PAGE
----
China and Taiwan’s leaders to meet after decades of hostility

Published: Wednesday 4th November 2015 by The News Editor

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China’s President Xi Jinping and his Taiwanese counterpart Ma Ying-jeou are to make history in a landmark meeting, following nearly eight years of quickly-improved relations between the two sides.

The presidents of the two sides have not met since Chiang Kai-shek’s nationalists lost the Chinese civil war to Mao’s communists in the 1940s.

News of the meeting in Singapore on Saturday from the Chinese cabinet’s Taiwan Affairs Office came hours after Taiwan announced the meeting.

The two would be meeting in their capacity as “leaders of the two sides” of the Taiwan Strait, office director Zhang Zhijun was quoted as saying.

That appeared to afford them equal status, possibly an effort to blunt criticism from the pro-independence opposition in Taiwan who accuse Mr Ma’s Nationalist Party of pandering to China’s ruling Communist Party.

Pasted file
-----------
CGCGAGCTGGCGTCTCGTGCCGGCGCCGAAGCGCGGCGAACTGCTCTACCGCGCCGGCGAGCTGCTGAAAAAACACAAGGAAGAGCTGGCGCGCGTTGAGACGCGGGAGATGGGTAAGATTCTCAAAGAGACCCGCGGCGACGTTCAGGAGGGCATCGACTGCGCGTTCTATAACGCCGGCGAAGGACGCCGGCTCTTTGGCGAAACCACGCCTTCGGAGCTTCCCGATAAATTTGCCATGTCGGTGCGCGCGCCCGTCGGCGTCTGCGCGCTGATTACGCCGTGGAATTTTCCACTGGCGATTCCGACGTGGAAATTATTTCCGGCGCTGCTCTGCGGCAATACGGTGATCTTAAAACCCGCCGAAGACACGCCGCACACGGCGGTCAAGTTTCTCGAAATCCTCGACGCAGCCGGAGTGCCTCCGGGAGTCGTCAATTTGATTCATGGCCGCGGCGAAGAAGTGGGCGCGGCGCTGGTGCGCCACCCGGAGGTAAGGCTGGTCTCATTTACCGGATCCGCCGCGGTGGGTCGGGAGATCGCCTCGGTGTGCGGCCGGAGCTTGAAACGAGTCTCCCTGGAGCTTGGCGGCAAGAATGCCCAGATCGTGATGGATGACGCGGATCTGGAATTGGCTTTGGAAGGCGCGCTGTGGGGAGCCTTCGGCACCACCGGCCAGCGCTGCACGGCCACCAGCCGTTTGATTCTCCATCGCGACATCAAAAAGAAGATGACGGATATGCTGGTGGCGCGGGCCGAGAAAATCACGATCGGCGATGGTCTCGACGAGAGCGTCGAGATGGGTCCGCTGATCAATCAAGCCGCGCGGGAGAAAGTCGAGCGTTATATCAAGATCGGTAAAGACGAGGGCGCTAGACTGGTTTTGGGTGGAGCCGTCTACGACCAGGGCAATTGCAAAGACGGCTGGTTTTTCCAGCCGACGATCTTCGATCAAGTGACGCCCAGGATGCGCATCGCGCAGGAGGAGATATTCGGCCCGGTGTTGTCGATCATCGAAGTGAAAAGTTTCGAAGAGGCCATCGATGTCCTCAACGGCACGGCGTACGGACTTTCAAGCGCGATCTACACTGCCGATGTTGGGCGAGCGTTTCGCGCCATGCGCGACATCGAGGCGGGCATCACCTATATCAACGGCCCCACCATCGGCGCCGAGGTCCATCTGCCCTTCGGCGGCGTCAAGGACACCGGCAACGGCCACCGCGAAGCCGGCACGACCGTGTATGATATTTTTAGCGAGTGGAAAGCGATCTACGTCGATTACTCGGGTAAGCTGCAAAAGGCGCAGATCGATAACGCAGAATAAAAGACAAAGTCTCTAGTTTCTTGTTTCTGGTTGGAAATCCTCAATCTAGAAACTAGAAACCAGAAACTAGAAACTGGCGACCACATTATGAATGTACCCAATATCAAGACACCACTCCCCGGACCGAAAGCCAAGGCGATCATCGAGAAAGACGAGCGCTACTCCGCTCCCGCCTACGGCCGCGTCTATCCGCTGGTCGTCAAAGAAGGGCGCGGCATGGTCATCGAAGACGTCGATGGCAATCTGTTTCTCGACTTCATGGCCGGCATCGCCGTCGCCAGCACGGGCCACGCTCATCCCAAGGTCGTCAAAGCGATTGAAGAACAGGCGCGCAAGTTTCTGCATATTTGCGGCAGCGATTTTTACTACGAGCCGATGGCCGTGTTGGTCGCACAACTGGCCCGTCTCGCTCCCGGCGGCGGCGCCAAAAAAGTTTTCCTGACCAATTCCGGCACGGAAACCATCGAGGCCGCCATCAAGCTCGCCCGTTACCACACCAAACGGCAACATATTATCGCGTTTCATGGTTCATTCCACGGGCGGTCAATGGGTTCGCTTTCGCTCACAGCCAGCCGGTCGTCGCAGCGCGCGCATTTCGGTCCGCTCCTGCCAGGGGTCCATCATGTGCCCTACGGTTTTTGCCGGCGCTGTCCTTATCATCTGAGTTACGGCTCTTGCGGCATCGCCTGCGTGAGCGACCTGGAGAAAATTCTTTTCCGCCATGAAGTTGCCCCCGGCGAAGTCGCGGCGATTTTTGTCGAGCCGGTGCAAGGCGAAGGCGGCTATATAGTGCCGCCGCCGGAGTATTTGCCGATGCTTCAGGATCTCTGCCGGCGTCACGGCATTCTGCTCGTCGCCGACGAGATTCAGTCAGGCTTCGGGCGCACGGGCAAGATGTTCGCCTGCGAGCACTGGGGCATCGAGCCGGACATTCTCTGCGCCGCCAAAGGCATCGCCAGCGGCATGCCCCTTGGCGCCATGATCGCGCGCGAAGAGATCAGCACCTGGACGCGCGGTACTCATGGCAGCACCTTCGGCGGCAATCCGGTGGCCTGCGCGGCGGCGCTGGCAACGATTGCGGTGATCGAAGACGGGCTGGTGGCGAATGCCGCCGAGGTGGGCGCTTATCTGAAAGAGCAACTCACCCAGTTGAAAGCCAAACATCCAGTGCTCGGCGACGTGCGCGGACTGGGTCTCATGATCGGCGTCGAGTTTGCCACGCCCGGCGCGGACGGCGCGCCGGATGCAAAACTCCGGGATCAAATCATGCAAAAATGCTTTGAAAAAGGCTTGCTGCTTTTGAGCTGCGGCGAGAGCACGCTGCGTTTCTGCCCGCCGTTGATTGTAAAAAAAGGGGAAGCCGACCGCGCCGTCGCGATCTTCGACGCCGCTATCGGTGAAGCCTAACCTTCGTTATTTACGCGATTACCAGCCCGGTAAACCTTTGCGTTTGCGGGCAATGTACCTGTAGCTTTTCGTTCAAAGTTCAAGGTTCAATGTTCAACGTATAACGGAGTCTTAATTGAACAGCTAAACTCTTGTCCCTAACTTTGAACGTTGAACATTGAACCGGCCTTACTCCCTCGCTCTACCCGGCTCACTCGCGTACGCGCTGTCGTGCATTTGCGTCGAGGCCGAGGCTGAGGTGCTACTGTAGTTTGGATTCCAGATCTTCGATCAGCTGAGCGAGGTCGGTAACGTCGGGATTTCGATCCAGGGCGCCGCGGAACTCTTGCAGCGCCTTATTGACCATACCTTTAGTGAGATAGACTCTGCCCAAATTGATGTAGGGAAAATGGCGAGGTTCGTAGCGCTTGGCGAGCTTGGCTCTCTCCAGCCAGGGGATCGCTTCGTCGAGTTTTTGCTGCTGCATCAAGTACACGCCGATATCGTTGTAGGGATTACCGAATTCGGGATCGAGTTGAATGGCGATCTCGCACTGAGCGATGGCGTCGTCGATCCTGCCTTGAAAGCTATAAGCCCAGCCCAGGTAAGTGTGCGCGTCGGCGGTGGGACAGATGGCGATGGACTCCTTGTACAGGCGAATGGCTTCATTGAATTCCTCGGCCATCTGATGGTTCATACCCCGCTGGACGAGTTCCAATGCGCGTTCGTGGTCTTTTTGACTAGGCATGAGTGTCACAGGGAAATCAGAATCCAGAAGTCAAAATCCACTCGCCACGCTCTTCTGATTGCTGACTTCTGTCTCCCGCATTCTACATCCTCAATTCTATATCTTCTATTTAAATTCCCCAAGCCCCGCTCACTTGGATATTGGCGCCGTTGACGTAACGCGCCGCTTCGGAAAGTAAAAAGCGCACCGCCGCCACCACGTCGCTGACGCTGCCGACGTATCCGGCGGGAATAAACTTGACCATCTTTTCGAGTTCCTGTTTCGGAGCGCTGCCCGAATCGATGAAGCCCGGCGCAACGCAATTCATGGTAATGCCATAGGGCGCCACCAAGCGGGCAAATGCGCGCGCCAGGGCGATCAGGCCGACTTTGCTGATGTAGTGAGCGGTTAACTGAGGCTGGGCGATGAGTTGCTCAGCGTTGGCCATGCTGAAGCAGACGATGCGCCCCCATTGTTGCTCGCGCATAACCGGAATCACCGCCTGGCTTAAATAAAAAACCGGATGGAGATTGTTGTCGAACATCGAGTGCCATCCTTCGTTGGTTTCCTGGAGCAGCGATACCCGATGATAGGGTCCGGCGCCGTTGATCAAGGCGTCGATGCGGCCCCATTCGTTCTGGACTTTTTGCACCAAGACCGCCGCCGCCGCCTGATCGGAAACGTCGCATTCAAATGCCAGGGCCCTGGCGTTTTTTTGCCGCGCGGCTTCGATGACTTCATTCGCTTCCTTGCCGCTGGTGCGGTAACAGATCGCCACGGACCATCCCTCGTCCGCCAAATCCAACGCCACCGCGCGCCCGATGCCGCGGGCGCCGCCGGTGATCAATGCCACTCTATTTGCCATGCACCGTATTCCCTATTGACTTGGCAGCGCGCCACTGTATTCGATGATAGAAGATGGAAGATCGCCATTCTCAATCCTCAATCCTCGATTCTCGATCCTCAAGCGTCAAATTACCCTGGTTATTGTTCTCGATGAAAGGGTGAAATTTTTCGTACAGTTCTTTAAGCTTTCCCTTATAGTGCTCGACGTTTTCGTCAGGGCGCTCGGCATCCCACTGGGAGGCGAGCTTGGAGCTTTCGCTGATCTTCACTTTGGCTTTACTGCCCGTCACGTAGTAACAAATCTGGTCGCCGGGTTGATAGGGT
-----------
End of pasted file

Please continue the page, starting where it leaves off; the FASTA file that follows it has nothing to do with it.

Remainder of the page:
“This is pragmatic arrangement given the situation of the irresolution of cross-strait political differences and one on the of the one-China principle,” Mr Zhang said.

Taiwanese presidential spokesman Charles Chen said the leaders would exchange ideas about relations between the two sides, but not sign any deals.

After the civil war the Nationalist Party rebased itself in Taiwan, 100 miles away, in 1949. The two sides have been ruled separately since then, with Taiwan evolving into a freewheeling democracy.

China insists that the two sides eventually reunite, by force if necessary.

The two sides never talked formally until Mr Ma, the Nationalist president since 2008, lay aside old hostilities to set up lower-level official meetings.

China and Taiwan have signed 23 deals covering mainly trade, transit and investment, binding Taiwan closer to its top trading partner and the world’s second-largest economy.

Published: Wednesday 4th November 2015 by The News Editor

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